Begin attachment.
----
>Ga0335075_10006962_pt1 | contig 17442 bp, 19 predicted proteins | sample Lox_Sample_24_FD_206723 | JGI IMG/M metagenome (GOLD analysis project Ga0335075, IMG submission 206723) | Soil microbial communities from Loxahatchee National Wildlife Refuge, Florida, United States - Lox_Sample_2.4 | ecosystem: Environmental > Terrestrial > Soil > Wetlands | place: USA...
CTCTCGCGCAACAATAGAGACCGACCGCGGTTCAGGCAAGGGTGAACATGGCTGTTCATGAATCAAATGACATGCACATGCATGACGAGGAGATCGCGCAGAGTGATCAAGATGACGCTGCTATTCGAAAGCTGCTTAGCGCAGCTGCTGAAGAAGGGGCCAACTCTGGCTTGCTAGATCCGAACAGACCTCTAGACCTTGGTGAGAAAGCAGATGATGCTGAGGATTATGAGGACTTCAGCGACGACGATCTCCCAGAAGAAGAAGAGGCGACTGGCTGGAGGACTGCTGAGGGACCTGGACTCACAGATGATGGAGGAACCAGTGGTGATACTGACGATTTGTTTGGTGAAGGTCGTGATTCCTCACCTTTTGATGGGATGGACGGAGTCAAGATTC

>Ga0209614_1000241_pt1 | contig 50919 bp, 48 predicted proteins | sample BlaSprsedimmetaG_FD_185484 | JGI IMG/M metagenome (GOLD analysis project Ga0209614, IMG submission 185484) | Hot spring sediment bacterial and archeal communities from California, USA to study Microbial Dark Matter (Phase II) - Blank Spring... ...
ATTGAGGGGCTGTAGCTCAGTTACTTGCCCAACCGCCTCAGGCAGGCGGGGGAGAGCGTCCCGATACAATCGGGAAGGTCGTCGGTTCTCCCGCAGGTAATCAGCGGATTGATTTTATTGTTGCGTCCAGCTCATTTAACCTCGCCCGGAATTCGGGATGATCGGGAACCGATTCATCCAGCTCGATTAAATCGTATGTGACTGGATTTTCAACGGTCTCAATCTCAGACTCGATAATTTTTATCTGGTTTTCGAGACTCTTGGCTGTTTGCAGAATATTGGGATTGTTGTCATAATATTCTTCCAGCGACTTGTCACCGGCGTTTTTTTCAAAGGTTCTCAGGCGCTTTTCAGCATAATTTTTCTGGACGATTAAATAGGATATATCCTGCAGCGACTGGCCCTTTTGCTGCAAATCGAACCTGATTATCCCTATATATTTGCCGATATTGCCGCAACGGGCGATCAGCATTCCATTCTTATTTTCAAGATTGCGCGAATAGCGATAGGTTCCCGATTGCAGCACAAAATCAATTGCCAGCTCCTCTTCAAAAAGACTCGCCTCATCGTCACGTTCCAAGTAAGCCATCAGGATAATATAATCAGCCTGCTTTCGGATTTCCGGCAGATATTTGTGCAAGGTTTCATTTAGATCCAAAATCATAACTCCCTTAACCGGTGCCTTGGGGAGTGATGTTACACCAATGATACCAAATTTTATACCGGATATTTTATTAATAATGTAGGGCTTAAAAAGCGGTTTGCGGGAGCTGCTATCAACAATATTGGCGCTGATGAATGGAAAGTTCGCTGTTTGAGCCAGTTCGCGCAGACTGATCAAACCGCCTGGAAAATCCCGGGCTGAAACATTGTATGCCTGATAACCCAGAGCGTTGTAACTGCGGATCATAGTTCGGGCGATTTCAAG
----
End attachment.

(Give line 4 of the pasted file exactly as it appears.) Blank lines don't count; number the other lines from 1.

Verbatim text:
ATTGAGGGGCTGTAGCTCAGTTACTTGCCCAACCGCCTCAGGCAGGCGGGGGAGAGCGTCCCGATACAATCGGGAAGGTCGTCGGTTCTCCCGCAGGTAATCAGCGGATTGATTTTATTGTTGCGTCCAGCTCATTTAACCTCGCCCGGAATTCGGGATGATCGGGAACCGATTCATCCAGCTCGATTAAATCGTATGTGACTGGATTTTCAACGGTCTCAATCTCAGACTCGATAATTTTTATCTGGTTTTCGAGACTCTTGGCTGTTTGCAGAATATTGGGATTGTTGTCATAATATTCTTCCAGCGACTTGTCACCGGCGTTTTTTTCAAAGGTTCTCAGGCGCTTTTCAGCATAATTTTTCTGGACGATTAAATAGGATATATCCTGCAGCGACTGGCCCTTTTGCTGCAAATCGAACCTGATTATCCCTATATATTTGCCGATATTGCCGCAACGGGCGATCAGCATTCCATTCTTATTTTCAAGATTGCGCGAATAGCGATAGGTTCCCGATTGCAGCACAAAATCAATTGCCAGCTCCTCTTCAAAAAGACTCGCCTCATCGTCACGTTCCAAGTAAGCCATCAGGATAATATAATCAGCCTGCTTTCGGATTTCCGGCAGATATTTGTGCAAGGTTTCATTTAGATCCAAAATCATAACTCCCTTAACCGGTGCCTTGGGGAGTGATGTTACACCAATGATACCAAATTTTATACCGGATATTTTATTAATAATGTAGGGCTTAAAAAGCGGTTTGCGGGAGCTGCTATCAACAATATTGGCGCTGATGAATGGAAAGTTCGCTGTTTGAGCCAGTTCGCGCAGACTGATCAAACCGCCTGGAAAATCCCGGGCTGAAACATTGTATGCCTGATAACCCAGAGCGTTGTAACTGCGGATCATAGTTCGGGCGATTTCAAG